Administering TCP/IP

Configuring UUCP over TCP/IP

There are several reasons you may wish to configure UUCP over TCP/IP. Some sites do not provide ftpd or rshd servers and/or their respective clients, ftp and rcp. Thus transferring files across a TCP/IP network is not an option with these systems. Additionally, some versions of TCP/IP do not provide the Simple Mail Transfer Protocol, SMTP, for mail transfer. In these cases, setting up UUCP to use TCP/IP may be an option to allow both file transfer and exchange of mail between such systems.

In the following paragraphs, the word ``client'' refers to a system that executes the uucp or uux command, while the term ``server'' or ``listener'' refers to a system that responds to a request from a client system.

There are two approaches to configuring UUCP over TCP/IP: the TCP socket interface and TLI/XTI (Transport Layer Interface and X/Open Transport Interface).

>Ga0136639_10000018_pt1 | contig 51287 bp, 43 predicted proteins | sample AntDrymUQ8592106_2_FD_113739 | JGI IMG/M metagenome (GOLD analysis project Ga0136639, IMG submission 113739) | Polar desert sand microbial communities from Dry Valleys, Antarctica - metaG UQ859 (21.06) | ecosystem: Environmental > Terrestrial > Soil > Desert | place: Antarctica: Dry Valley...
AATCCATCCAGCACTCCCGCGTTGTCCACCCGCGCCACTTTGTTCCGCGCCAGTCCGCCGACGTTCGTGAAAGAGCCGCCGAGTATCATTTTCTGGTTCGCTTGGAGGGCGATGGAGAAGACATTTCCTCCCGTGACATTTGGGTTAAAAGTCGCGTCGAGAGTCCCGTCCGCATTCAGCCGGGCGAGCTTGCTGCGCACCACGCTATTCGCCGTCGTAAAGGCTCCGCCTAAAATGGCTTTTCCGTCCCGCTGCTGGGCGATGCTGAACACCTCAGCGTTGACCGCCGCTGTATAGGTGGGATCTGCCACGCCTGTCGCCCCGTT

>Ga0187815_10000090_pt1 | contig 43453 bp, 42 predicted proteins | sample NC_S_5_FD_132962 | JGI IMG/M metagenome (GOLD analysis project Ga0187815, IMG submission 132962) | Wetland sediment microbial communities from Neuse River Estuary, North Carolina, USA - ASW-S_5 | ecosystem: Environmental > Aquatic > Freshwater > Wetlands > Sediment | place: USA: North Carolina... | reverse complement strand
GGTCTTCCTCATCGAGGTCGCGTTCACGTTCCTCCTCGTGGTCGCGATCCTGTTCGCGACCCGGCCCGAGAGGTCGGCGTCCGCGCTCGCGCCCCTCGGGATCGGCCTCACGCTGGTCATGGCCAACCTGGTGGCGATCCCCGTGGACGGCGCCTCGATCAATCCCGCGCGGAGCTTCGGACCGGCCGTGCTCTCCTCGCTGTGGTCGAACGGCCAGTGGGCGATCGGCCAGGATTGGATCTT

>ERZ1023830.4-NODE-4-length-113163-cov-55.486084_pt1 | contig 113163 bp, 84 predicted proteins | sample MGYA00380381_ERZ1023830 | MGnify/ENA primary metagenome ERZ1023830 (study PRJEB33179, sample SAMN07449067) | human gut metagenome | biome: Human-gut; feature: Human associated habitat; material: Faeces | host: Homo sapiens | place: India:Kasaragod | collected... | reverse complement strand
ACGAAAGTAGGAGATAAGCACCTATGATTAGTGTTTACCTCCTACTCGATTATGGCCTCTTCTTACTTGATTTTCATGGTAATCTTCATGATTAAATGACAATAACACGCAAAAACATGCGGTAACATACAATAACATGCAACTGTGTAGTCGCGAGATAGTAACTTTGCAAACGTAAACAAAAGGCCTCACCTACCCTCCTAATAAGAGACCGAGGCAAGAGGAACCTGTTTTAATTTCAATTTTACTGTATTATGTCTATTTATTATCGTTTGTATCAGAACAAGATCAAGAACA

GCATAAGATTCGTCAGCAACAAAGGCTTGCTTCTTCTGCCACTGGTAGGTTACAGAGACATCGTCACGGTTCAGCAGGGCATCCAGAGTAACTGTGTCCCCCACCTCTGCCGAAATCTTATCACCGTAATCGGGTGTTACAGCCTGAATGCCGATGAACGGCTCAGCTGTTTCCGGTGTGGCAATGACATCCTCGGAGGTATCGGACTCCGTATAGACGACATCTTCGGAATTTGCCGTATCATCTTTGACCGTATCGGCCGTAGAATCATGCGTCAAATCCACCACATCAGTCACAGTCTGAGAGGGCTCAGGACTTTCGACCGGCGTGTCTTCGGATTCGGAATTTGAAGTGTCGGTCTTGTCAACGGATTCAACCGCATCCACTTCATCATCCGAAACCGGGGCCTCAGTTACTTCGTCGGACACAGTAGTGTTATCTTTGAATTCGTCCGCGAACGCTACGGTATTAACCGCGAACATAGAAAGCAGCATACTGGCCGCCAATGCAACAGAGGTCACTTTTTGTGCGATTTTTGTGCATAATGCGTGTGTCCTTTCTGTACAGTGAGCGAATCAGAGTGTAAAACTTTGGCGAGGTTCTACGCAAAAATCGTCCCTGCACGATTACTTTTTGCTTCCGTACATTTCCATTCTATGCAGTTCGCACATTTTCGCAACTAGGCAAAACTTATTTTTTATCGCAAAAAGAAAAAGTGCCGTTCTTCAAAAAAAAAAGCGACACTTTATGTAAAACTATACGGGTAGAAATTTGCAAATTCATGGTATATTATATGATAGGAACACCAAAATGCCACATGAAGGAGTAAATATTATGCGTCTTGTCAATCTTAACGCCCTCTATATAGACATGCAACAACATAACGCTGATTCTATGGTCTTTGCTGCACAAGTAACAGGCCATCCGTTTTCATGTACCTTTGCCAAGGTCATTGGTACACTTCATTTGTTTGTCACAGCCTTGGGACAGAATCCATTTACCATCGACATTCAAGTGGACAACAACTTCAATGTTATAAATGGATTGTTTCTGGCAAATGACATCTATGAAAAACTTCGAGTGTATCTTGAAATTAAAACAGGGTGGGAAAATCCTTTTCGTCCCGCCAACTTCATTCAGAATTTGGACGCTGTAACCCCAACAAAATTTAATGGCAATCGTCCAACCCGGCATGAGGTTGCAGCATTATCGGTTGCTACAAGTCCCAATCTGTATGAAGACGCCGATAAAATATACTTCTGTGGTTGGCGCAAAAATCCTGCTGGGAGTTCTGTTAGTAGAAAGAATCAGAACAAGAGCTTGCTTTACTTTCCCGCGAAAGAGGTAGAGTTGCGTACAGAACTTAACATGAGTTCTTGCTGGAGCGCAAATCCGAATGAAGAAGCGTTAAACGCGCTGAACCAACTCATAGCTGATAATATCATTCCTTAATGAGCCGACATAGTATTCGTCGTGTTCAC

TCP socket interface

The server system uses the inetd superserver to listen for incoming uucp requests on TCP port 540. When receiving a request from a client uucico process, the server system forks the uucpd daemon, which logs in the client with the shell uucico. The two uucico processes can then transfer information similar to the way they would in a standard serial line configuration.


The server system uses a process called listen to wait for requests from a predefined TCP port and then when receiving a request, forks a uucico process directly, bypassing the standard UUCP login sequence.

NOTE: When connecting two SCO OpenServer systems, the TCP socket interface is the preferred method. When connecting an SCO OpenServer system to another vendor's TCP/IP product, consult the vendor's documentation to determine which method is supported and what procedure to use at that end. If the socket interface is supported, use it for best results.

Next topic: Configuring UUCP over TCP/IP with the TCP socket interface
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© 2003 Caldera International, Inc. All rights reserved.
SCO OpenServer Release 5.0.7 -- 11 February 2003